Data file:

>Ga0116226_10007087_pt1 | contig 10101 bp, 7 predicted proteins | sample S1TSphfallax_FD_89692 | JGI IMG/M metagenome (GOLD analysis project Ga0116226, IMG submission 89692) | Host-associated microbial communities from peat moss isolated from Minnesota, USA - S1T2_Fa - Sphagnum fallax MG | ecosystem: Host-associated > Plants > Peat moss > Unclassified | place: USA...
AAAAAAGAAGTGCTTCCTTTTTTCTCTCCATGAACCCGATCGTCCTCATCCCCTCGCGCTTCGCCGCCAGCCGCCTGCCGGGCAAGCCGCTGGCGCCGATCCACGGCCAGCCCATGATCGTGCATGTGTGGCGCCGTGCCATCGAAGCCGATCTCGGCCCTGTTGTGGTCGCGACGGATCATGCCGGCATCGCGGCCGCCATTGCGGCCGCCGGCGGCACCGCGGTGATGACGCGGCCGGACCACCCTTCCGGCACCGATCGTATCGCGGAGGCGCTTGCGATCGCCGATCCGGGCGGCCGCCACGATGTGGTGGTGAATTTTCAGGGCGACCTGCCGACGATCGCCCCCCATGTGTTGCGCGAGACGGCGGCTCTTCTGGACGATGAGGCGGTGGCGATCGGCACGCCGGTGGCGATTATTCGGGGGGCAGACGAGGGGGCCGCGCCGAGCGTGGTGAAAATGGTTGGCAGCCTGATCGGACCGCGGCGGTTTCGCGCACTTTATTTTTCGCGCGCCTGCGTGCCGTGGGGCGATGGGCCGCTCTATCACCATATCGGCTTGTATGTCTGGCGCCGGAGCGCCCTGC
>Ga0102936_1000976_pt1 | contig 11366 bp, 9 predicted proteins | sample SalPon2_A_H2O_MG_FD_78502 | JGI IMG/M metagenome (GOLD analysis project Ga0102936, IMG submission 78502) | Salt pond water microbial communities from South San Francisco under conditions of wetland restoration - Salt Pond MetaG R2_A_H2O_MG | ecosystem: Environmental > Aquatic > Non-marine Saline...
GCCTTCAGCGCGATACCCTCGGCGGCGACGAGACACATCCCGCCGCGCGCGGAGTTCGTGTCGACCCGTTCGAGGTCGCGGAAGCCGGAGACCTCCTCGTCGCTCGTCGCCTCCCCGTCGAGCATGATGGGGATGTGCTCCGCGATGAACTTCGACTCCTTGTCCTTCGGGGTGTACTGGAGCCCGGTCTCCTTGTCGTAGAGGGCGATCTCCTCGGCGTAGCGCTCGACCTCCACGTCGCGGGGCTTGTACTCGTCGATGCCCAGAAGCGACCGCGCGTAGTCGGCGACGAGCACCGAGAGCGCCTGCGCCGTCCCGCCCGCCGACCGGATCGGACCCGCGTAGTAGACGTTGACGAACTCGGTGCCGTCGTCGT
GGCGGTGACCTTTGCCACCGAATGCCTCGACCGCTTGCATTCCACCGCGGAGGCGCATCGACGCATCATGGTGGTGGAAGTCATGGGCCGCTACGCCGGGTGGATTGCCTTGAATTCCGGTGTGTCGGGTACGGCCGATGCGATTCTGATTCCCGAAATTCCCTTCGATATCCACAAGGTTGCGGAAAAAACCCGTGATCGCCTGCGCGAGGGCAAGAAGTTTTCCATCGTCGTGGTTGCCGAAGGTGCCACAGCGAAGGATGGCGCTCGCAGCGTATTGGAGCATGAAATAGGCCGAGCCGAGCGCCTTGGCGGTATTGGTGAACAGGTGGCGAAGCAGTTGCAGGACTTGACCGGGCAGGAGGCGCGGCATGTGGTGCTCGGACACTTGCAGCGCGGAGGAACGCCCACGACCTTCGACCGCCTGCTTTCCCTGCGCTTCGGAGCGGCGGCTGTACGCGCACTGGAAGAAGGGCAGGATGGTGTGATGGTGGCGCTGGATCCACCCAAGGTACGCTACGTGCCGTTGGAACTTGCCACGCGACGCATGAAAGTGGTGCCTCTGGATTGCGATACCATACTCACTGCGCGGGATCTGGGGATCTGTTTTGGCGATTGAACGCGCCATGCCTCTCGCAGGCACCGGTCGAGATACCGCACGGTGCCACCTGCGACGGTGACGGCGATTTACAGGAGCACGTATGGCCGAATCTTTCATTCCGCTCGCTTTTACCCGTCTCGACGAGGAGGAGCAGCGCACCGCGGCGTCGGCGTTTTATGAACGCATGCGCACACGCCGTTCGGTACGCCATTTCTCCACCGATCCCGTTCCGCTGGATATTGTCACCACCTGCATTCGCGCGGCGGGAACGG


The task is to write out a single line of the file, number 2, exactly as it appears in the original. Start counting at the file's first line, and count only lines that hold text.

AAAAAAGAAGTGCTTCCTTTTTTCTCTCCATGAACCCGATCGTCCTCATCCCCTCGCGCTTCGCCGCCAGCCGCCTGCCGGGCAAGCCGCTGGCGCCGATCCACGGCCAGCCCATGATCGTGCATGTGTGGCGCCGTGCCATCGAAGCCGATCTCGGCCCTGTTGTGGTCGCGACGGATCATGCCGGCATCGCGGCCGCCATTGCGGCCGCCGGCGGCACCGCGGTGATGACGCGGCCGGACCACCCTTCCGGCACCGATCGTATCGCGGAGGCGCTTGCGATCGCCGATCCGGGCGGCCGCCACGATGTGGTGGTGAATTTTCAGGGCGACCTGCCGACGATCGCCCCCCATGTGTTGCGCGAGACGGCGGCTCTTCTGGACGATGAGGCGGTGGCGATCGGCACGCCGGTGGCGATTATTCGGGGGGCAGACGAGGGGGCCGCGCCGAGCGTGGTGAAAATGGTTGGCAGCCTGATCGGACCGCGGCGGTTTCGCGCACTTTATTTTTCGCGCGCCTGCGTGCCGTGGGGCGATGGGCCGCTCTATCACCATATCGGCTTGTATGTCTGGCGCCGGAGCGCCCTGC